Over the past decade, an increasing number of families in India appear to be aborting their second child if prenatal tests indicate the child is female, presumably to ensure that at least one child in the family will be a boy, according to a May 24, 2011, study published online in The Lancet. The authors, led by a University of Toronto researcher and colleagues in India, estimate there have been 3.1 to 6 million abortions of female fetuses over the past decade throughout India, most occurring among educated, wealthy families.
In an accompanying Lancet commentary, “Can India Achieve a Balance of Sexes at Birth?” S V Subramanian, associate professor of society, human development, and health at Harvard School of Public Health, and Daniel J Corsi, of McMaster University in Hamilton, Ontario, write: “The demand for sons among wealthy parents is being satisfied by the medical community through the provision of illegal services of fetal sex-determination and sex-selective abortion. The financial incentive for physicians to undertake this illegal activity seems to be far greater than the penalties associated with breaking the law.”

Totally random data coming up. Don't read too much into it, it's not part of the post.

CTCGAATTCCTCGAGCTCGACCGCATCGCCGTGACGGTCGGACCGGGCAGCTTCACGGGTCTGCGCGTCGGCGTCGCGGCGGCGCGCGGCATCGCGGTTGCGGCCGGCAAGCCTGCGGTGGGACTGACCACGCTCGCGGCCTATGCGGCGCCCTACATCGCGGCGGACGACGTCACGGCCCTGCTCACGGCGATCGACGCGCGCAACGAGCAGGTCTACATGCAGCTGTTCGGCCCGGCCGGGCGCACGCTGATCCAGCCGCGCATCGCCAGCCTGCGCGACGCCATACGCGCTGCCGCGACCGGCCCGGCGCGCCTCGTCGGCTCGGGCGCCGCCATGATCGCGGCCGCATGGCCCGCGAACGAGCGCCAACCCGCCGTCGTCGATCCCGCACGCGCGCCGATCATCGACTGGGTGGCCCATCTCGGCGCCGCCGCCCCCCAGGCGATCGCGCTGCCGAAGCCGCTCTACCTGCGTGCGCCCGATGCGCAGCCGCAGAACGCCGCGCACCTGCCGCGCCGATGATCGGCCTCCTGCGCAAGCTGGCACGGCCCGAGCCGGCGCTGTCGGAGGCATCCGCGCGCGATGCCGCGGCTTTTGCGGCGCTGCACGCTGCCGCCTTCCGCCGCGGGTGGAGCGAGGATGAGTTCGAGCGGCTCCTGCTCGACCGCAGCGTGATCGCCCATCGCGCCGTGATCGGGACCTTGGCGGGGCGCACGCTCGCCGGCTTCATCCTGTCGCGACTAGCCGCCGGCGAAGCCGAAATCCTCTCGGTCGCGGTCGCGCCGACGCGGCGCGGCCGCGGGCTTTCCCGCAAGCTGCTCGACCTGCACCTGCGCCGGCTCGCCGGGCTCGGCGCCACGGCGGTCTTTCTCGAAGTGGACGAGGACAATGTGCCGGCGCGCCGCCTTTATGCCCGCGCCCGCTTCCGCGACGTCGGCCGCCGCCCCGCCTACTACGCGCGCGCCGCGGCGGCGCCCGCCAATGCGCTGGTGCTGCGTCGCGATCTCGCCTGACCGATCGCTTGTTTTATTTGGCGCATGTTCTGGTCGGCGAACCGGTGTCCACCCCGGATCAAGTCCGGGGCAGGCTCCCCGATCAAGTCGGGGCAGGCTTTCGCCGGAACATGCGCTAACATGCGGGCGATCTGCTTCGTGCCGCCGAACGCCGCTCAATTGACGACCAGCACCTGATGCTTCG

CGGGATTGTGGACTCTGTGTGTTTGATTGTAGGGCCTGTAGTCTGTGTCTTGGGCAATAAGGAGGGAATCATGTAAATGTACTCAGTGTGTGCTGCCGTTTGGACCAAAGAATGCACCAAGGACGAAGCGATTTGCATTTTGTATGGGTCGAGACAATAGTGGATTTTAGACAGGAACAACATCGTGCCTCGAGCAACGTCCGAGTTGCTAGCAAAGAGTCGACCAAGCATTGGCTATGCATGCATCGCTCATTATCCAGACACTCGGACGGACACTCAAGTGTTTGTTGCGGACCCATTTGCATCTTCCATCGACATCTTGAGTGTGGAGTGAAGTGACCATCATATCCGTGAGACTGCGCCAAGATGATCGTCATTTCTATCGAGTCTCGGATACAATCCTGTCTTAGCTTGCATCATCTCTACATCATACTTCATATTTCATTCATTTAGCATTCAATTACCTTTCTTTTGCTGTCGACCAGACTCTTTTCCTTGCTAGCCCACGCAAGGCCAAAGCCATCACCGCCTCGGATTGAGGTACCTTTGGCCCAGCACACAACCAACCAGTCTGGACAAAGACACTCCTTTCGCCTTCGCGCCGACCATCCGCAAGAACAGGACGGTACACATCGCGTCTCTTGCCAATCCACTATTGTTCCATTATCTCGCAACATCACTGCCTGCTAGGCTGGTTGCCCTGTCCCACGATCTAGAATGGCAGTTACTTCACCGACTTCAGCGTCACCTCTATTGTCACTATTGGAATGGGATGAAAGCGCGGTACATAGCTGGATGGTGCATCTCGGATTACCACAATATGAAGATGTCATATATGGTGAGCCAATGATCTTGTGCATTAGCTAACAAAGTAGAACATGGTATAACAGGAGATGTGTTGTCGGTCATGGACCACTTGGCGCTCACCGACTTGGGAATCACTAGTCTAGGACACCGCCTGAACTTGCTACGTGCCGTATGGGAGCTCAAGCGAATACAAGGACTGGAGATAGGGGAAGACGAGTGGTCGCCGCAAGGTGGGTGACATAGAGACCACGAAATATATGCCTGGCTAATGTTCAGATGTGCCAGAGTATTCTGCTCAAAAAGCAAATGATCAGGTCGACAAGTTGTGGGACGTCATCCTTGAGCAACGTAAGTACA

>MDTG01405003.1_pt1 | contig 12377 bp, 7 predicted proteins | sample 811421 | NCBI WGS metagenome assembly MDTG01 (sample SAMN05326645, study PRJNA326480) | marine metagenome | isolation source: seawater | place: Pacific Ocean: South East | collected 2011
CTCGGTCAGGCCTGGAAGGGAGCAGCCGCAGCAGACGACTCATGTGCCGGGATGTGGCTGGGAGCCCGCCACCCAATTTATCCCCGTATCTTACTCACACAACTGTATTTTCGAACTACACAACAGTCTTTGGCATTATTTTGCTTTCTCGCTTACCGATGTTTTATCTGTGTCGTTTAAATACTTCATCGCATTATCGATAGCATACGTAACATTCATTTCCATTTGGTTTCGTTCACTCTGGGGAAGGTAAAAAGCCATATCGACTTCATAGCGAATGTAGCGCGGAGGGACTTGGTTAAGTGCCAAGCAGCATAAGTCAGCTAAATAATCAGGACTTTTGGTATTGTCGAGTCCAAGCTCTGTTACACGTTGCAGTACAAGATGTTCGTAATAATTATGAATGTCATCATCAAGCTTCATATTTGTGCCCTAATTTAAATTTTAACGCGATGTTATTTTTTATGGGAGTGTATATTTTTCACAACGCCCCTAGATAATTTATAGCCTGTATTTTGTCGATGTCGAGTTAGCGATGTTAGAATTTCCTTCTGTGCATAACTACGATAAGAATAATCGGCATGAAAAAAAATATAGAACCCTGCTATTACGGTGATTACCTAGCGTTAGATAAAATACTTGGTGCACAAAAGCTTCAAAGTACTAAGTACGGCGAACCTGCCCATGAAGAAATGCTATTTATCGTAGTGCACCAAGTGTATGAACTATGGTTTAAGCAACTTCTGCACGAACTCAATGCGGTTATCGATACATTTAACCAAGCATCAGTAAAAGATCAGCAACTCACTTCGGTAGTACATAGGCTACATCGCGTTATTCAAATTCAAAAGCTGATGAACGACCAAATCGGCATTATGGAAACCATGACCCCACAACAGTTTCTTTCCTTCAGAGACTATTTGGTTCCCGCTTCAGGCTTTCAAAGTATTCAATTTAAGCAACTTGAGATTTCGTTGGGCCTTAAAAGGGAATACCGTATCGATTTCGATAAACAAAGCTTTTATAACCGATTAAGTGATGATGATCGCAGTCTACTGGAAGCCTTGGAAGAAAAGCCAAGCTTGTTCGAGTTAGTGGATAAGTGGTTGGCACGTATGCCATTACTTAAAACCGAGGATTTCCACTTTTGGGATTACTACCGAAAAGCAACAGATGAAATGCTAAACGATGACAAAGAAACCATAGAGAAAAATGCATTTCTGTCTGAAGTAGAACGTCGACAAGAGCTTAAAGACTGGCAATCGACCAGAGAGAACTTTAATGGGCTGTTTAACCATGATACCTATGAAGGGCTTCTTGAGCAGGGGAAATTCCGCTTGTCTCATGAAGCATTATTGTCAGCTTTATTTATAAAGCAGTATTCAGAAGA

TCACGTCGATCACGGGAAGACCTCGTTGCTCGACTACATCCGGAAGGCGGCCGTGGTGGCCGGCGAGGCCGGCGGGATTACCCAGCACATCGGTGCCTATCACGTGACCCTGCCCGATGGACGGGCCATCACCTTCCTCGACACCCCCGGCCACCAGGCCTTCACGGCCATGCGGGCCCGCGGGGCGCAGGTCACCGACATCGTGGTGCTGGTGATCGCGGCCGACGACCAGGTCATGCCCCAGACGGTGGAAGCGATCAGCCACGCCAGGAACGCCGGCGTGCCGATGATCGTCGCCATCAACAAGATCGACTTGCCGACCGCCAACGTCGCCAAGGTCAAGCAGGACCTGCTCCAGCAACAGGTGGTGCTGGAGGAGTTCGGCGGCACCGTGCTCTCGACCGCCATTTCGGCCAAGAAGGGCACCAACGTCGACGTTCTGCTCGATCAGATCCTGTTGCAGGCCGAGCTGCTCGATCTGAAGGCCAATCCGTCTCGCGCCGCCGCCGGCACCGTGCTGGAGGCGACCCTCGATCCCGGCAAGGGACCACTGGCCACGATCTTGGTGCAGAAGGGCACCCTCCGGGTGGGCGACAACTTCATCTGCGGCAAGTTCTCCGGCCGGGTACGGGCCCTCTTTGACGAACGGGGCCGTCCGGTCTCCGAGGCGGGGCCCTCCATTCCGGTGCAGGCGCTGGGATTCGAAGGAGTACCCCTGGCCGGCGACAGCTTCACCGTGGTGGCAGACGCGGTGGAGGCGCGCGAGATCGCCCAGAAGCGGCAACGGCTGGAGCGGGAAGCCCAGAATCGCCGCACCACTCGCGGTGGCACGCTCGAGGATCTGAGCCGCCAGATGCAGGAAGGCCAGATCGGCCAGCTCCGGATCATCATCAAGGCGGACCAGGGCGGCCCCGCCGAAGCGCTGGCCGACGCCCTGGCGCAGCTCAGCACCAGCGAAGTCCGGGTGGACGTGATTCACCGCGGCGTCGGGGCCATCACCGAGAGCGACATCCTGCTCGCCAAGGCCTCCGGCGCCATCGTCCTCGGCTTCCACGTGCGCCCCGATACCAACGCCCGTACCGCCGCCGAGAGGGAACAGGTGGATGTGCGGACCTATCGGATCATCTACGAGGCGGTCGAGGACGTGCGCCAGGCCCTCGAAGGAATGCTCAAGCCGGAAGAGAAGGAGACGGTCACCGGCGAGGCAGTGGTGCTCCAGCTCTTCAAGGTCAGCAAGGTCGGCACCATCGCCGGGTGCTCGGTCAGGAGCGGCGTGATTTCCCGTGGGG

The lower than normal female-to-male ratio in India has been a concern since the nation’s first census in 1871, Subramanian and Corsi write. Currently, the ratio in children aged 0-6 years in India—914 girls to 1,000 boys—is the lowest ratio recorded since data became available in 1961, despite improved female literacy and per capita income.
Read The Lancet commentary (free registration required)
Economic growth fails to remedy undernutrition in India’s children (HSPH press release)